Gerardo Alvarez-Chavez

As the red Honda pulled up behind my car, I was afraid I was blocking the road. Lucy and I were at my favorite sunset spot Tuesday evening and I had been taking pictures, so I decided I’d leave rather than be in someone’s way.

But as I opened the door to get back into my car, a heavily accented voice called out, “You don’t have to leave. It’s OK.”

I wasn’t sure at first what he meant or what he wanted, but he pointed to the sunset. And I understood he had come there for the amazing natural beauty being painted in the sky toward the horizon.

I find few people who make an effort to come watch sunsets, so we struck up a conversation about the beauty and about other spots nearby where there was a good view. He was clearly just as passionate about beauty as I am.

Gerardo Alvarez-Chavez is originally from Mexico City. He said he hadn’t had many opportunities for his future back in Mexico, so he had come here seeking a better like. He owns his own painting service, according to his business card.

We talked a little about people’s attitudes about immigrants. I asked him about what he had encountered from other people here — whether he had felt that there were some who didn’t want him here.

Gerardo said it’s true that some people are racists. He has met people who’ve treated him well and others who are racist and hide it, among both blacks and whites locally.

“But if you came to Mexico City, it’s the same,” he said. “There are good people and bad people everywhere. People are the same all over.”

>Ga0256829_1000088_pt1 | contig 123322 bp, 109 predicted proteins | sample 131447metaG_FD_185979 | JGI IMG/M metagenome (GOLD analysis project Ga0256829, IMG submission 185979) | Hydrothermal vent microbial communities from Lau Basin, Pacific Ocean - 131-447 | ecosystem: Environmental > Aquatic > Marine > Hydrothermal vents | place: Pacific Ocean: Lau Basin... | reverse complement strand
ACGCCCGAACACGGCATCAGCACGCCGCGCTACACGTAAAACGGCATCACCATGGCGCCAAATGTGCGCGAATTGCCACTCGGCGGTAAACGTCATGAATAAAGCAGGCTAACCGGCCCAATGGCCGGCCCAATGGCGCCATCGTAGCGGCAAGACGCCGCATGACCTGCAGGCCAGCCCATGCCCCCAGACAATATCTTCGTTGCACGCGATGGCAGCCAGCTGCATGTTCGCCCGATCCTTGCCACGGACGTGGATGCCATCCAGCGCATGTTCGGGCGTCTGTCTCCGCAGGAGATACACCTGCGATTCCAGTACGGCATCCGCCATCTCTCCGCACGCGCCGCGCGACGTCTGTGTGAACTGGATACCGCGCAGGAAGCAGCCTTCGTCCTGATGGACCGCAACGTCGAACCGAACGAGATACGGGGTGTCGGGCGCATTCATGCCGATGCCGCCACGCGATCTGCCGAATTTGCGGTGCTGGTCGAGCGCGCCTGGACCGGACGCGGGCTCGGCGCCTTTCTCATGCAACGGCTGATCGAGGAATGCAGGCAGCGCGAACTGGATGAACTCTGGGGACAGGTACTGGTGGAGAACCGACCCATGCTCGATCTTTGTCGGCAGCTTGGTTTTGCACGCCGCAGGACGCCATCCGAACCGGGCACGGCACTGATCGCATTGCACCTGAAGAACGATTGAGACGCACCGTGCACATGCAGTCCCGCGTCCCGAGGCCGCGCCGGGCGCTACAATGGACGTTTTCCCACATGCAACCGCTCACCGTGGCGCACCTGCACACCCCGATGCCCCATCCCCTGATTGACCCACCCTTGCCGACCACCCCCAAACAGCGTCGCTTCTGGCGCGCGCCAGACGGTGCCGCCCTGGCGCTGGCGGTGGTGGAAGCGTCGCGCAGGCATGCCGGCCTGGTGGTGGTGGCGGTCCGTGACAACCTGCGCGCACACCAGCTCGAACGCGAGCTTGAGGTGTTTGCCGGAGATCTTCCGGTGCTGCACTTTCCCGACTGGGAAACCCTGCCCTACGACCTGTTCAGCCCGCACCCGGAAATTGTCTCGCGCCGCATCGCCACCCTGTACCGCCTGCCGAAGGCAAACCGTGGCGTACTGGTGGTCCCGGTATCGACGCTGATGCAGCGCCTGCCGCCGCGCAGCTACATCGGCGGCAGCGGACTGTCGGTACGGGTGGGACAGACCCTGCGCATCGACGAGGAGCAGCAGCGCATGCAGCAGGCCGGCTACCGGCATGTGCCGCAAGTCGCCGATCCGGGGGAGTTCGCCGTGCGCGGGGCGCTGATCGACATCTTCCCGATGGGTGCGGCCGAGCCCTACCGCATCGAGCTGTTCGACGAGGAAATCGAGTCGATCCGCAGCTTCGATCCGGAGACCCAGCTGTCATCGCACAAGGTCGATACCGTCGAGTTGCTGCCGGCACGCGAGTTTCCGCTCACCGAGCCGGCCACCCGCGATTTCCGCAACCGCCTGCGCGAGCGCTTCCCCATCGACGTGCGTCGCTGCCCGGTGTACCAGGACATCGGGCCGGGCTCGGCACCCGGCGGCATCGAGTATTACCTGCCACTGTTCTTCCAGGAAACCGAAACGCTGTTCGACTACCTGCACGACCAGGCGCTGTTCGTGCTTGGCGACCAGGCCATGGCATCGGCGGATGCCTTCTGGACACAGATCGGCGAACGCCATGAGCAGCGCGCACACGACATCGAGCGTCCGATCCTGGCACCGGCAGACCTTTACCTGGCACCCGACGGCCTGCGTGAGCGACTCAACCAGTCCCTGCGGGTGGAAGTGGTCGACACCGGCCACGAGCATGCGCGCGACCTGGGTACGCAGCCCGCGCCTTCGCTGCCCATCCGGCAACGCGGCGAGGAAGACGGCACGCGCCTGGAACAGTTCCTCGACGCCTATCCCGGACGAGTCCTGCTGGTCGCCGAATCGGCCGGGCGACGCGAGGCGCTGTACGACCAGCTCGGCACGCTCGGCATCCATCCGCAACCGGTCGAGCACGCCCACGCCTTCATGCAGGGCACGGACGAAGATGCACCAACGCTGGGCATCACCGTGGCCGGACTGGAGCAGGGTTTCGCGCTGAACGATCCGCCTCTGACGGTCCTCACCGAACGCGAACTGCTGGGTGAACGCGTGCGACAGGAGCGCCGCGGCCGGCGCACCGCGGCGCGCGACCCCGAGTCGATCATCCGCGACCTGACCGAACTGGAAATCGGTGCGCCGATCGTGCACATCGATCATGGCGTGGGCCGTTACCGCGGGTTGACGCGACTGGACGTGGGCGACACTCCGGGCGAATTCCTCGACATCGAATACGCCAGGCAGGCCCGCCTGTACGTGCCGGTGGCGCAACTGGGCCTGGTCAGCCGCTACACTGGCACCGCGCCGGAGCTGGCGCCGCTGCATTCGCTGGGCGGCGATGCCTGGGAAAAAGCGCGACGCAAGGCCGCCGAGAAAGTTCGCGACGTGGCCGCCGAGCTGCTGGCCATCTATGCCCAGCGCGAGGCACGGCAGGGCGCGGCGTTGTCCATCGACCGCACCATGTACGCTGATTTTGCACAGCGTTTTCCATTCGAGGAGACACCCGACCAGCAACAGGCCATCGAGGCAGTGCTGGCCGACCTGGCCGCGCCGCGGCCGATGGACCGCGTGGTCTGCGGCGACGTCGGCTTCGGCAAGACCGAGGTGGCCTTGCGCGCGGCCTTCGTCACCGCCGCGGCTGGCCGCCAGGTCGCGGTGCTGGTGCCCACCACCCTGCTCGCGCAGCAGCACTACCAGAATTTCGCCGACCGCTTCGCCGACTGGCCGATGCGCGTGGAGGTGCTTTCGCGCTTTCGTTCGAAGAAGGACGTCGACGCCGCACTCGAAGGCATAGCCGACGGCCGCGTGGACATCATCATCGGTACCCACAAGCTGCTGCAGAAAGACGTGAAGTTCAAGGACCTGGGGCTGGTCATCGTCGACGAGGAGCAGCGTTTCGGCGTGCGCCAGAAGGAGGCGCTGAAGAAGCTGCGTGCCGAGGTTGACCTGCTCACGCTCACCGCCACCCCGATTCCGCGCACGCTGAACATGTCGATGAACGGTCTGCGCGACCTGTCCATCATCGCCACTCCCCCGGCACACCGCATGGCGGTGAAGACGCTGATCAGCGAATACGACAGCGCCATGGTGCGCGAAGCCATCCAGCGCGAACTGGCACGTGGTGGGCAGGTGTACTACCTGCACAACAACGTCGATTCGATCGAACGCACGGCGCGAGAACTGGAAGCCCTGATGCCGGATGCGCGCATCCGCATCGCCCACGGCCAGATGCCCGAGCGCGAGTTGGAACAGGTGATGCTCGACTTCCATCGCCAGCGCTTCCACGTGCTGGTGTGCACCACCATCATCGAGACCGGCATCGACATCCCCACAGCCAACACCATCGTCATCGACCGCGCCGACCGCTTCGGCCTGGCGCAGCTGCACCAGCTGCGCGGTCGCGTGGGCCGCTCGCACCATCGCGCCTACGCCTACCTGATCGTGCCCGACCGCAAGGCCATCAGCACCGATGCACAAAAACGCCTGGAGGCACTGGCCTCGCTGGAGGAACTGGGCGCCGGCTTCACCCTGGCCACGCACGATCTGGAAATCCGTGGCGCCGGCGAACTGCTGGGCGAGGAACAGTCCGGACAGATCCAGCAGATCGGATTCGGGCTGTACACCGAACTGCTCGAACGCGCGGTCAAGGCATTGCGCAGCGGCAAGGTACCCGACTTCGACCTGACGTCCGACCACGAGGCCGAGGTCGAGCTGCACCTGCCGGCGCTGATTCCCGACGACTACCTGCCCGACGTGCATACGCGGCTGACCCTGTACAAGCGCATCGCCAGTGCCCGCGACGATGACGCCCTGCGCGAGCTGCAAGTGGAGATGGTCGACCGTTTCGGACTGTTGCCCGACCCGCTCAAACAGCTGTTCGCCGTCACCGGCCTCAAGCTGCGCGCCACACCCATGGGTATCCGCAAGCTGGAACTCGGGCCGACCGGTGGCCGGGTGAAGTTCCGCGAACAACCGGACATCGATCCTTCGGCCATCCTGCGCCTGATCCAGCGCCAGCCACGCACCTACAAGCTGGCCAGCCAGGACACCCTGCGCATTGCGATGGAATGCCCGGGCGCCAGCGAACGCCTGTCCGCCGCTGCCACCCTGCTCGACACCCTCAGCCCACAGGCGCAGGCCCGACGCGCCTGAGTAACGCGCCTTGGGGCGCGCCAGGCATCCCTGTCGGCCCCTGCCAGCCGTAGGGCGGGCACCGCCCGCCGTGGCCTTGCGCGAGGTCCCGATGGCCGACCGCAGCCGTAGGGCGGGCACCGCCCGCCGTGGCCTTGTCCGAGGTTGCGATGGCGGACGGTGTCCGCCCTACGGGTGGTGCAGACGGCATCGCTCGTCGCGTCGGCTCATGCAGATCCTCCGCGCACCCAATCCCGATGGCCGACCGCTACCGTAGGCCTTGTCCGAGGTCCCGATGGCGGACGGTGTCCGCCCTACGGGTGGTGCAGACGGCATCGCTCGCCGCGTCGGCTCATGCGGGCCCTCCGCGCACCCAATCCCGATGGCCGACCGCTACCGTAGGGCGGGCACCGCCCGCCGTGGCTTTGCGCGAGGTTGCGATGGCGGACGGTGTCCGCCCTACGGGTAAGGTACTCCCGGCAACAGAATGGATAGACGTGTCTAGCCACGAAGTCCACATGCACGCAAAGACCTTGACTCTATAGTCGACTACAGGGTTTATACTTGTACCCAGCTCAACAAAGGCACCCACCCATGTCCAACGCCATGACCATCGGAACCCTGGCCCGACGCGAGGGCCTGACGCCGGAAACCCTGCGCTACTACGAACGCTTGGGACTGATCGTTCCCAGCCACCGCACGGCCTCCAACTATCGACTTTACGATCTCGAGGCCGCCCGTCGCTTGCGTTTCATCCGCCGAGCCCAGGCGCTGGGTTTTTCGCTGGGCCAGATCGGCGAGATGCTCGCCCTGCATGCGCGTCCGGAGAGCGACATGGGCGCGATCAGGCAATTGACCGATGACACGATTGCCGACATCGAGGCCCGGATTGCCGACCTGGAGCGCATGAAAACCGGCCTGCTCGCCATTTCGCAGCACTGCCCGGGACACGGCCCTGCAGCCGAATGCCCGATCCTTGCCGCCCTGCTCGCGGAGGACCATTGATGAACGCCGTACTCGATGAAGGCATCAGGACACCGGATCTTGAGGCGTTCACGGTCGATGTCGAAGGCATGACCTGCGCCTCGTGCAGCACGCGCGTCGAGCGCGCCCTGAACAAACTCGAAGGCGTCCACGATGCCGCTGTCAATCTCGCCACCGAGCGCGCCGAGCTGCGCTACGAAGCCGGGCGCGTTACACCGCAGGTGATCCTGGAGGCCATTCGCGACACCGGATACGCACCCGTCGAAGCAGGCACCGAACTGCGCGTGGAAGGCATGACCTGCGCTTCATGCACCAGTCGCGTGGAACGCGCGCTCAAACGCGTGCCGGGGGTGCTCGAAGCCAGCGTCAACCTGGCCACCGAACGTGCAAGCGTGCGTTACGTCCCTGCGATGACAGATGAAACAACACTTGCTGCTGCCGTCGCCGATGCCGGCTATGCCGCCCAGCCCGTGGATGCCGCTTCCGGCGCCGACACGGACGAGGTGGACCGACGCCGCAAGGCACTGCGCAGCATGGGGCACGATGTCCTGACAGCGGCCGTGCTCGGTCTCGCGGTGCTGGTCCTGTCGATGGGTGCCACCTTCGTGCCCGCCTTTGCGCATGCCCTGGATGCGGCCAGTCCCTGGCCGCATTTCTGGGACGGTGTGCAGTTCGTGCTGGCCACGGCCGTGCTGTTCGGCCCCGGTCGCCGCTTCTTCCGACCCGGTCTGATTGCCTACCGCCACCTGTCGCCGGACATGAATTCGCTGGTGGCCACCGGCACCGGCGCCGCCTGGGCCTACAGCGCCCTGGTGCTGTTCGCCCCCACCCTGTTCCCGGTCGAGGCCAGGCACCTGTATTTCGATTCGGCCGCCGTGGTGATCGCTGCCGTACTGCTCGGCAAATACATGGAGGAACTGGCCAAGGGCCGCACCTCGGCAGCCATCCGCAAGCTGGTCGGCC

We talked about the tragedy of how few people paid attention to the beauty we were watching together.

“They just go about their business and God is putting on a show around them,” Gerardo said. “I am thankful God makes this and gives it to all of us to enjoy. I wish more people would watch what He is giving us.”

As we stood in the colorful glow of God’s handiwork, we weren’t an American and a Mexican. We were simply two human beings who shared a deep appreciation for natural beauty and enjoyed finding someone else who felt the same way.

Gerardo and I might be from entirely different places. Our accents and native languages are different. Our ethnicity is very different.

But he and I had more in common with each other than we did the many nearby people who were ignoring what was happening in the sky. Our hearts and minds were in sync in their deep spiritual appreciation of natural beauty. Nothing else mattered.

It was another reminder to me of the absurdity of the artificial lines that politicians draw on maps and call borders. Gerardo and I were brothers for those minutes — sharing far more with one another than either of us had with the politicians who have always claimed to speak for us.

Cultures vary from place to place. Some cultures are better than others in certain ways. Some societies allow their people more freedom. Others are repressive because of controlling politicians or power blocs.

But humans are essentially human. Every individual should be free to pursue his future and his dreams wherever he wants, just as long as he respects the property and rights of other individuals.

That sunset — and the entire world — is just as much for Gerardo as it is for me.